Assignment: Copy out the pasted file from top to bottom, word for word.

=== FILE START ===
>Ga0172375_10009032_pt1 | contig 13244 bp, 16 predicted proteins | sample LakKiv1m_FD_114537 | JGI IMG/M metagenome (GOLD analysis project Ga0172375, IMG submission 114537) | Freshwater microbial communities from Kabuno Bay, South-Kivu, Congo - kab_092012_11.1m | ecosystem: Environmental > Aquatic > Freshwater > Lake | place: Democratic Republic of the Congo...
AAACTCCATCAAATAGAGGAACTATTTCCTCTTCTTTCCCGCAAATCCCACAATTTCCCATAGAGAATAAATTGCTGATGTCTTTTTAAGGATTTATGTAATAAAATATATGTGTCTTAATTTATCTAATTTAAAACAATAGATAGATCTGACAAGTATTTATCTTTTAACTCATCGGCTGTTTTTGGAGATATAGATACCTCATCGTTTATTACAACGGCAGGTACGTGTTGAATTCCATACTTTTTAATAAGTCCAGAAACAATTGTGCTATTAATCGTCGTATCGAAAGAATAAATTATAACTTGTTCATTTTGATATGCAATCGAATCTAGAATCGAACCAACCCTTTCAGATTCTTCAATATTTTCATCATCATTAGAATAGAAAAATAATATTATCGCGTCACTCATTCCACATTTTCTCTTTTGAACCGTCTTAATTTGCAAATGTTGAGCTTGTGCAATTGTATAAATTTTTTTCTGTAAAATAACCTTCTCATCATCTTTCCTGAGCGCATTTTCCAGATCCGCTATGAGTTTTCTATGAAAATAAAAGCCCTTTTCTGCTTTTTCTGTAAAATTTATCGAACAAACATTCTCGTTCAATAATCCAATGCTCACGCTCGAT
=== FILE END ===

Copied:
>Ga0172375_10009032_pt1 | contig 13244 bp, 16 predicted proteins | sample LakKiv1m_FD_114537 | JGI IMG/M metagenome (GOLD analysis project Ga0172375, IMG submission 114537) | Freshwater microbial communities from Kabuno Bay, South-Kivu, Congo - kab_092012_11.1m | ecosystem: Environmental > Aquatic > Freshwater > Lake | place: Democratic Republic of the Congo...
AAACTCCATCAAATAGAGGAACTATTTCCTCTTCTTTCCCGCAAATCCCACAATTTCCCATAGAGAATAAATTGCTGATGTCTTTTTAAGGATTTATGTAATAAAATATATGTGTCTTAATTTATCTAATTTAAAACAATAGATAGATCTGACAAGTATTTATCTTTTAACTCATCGGCTGTTTTTGGAGATATAGATACCTCATCGTTTATTACAACGGCAGGTACGTGTTGAATTCCATACTTTTTAATAAGTCCAGAAACAATTGTGCTATTAATCGTCGTATCGAAAGAATAAATTATAACTTGTTCATTTTGATATGCAATCGAATCTAGAATCGAACCAACCCTTTCAGATTCTTCAATATTTTCATCATCATTAGAATAGAAAAATAATATTATCGCGTCACTCATTCCACATTTTCTCTTTTGAACCGTCTTAATTTGCAAATGTTGAGCTTGTGCAATTGTATAAATTTTTTTCTGTAAAATAACCTTCTCATCATCTTTCCTGAGCGCATTTTCCAGATCCGCTATGAGTTTTCTATGAAAATAAAAGCCCTTTTCTGCTTTTTCTGTAAAATTTATCGAACAAACATTCTCGTTCAATAATCCAATGCTCACGCTCGAT